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henningknows t1_j73ycc6 wrote

Why is it a step in The right direction?


joanmave t1_j74ffqx wrote

Because it provides value. It generates answers for questions that can require a more extensive due dilligence. Instead of a human scouring the internet for answers it can directly and comprehensively answer the question in the context is asked with explanations. For instance, software developers are using it by being recommended actual implementations in code that actually works, solving problems much faster and being more productive.

Edit: I want to add that the answers are very specific to the problem stated by the user. ChatGPT does not provides a general answer but a very specific answer for the problem at hand.


henningknows t1_j74fzs4 wrote

Fair enough. I can see that being useful once all the kinks are worked out.


ex_sanguination t1_j73zgq2 wrote

Customer service roles across the board. It frees up time for workers to handle more important/critical thinking tastes vs. simple customer service based ones. It's a fantastic tool to bounce ideas off of, cultivating a person's/staffs creativity. It's also brilliant at taking information and writing articles/inquiries.

Regulation will be needed, but overall it's a netgain.


henningknows t1_j73zwqa wrote

Yeah, well when I start reading schools are considering not having written assignments anymore that worries me. People need to learn how to do things like that and think for themselves.


ex_sanguination t1_j740u29 wrote

Understandable, and like I said regulation is going to be needed. But ask yourself this? Kids curriculum nowadays (USA) is test based and has little critical thinking involved. The fact a fledgling AI can pass as a high school student is an issue, but is it an AI problem or an issue how our schools operate/teach?

Also, software to recognize AI generated content is already being made and I'm sure schools will implement a submit system that verifies their students work.


henningknows t1_j7414m9 wrote

Yeah I hear that. They have my kid memorizing spellings and definitions of words. He gets an A on every test. Then forgets all of it a few weeks later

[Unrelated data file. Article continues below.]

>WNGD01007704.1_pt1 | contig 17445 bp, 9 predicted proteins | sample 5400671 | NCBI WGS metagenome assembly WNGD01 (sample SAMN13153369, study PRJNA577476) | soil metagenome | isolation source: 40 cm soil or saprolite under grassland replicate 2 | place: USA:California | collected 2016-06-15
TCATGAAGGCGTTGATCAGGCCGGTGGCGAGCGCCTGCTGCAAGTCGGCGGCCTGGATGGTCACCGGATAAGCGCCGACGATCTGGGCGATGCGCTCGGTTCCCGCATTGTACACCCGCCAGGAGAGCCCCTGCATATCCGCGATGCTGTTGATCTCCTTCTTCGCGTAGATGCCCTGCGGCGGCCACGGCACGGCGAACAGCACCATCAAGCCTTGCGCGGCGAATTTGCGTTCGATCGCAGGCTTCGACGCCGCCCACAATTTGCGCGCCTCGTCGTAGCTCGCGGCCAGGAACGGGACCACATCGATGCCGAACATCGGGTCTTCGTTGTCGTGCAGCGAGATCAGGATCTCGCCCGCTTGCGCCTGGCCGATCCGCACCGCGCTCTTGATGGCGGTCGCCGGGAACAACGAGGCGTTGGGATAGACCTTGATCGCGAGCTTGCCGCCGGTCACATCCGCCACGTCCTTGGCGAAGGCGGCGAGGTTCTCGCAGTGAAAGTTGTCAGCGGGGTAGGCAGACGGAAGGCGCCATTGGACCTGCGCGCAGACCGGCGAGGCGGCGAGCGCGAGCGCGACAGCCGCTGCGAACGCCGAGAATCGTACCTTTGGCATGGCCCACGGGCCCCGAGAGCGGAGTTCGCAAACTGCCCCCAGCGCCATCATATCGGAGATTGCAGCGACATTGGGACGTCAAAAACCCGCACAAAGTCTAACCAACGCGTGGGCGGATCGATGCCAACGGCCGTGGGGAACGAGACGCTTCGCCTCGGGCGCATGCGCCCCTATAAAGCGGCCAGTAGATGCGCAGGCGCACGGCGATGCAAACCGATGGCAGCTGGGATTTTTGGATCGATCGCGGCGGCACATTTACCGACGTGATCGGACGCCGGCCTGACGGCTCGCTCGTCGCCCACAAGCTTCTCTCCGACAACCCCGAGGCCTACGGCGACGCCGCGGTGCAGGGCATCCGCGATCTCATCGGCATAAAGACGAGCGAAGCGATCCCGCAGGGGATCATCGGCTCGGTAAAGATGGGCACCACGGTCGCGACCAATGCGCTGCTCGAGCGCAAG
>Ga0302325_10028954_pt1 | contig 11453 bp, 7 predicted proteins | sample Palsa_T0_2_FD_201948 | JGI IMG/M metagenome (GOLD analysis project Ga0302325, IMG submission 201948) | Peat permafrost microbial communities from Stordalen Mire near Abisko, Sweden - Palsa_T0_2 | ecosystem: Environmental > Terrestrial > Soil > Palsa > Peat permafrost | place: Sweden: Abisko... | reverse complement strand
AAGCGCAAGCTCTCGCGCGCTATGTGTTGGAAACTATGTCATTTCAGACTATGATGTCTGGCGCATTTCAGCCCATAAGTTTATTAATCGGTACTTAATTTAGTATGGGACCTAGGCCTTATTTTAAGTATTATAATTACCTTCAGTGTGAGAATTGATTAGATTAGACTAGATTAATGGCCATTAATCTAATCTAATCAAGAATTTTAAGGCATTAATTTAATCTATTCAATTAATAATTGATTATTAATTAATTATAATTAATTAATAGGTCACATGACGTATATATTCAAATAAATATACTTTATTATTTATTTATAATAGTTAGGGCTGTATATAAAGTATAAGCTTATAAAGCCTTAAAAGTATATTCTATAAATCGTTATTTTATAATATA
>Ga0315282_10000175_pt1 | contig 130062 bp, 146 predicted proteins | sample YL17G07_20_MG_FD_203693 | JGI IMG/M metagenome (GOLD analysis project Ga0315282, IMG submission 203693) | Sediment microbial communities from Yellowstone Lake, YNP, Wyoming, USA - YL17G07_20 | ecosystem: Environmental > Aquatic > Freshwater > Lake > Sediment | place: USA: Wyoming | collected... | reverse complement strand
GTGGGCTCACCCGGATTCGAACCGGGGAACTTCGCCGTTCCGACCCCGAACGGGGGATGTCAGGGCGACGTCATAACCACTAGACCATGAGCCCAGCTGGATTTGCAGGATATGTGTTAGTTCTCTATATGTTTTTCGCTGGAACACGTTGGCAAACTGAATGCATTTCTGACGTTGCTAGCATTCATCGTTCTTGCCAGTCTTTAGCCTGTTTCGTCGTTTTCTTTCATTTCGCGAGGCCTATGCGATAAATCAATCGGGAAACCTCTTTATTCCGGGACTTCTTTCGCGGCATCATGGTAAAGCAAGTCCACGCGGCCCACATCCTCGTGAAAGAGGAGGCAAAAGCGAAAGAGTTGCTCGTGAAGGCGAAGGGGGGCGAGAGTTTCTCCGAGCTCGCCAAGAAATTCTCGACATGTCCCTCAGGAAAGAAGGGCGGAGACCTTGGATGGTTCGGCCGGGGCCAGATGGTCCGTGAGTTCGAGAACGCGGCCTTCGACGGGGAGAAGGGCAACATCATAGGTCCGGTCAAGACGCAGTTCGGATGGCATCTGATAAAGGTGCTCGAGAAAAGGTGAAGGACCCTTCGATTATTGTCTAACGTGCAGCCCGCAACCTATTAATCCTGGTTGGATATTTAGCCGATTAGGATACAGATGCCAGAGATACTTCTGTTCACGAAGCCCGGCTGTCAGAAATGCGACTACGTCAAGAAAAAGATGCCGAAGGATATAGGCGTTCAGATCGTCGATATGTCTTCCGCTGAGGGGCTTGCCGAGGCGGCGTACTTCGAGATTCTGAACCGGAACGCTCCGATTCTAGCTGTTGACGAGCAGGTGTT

ex_sanguination t1_j741dxy wrote

It's all above my pay grade and I don't envy you as a parent in today's climate, but I'm sure your little ones gonna be alright :)

Hell, remember cursive? 🤣


Art-Zuron t1_j742rzs wrote

I still write in pseudocursive to this day, and, while people say it's pretty, its also a bitch to read.


demonicneon t1_j74pfi3 wrote

You should try and learn architectural print. I was also cursive but switched in uni and it’s more legible and I write just as fast.


Jaysnewphone t1_j747nik wrote

I remember it but I don't remember why I had to learn it.


demonicneon t1_j74pcgn wrote

Memorisation and spelling are good. It wasn’t long ago people were saying autocorrect meant you didn’t need to learn spelling which is basically the same thing as this atm but for longer form writing.

Memorisation and spelling without putting into practice ie writing essays and reports and fiction, is bad because as you say people just forget it if they don’t use it.


Trotskyist t1_j74x4um wrote

>Also, software to recognize AI generated content is already being made and I'm sure schools will implement a submit system that verifies their students work.

I wouldn't be so sure. As soon as an algorithm is created to detect AI content that exact same model can and will be used to further train the neural network to avoid detection. This is the basic premise behind generative adversarial networks (or GANs,) one of the bigger ML techniques.


lycheedorito t1_j755lf9 wrote

And it will catch false positives and people will be punished for having done nothing.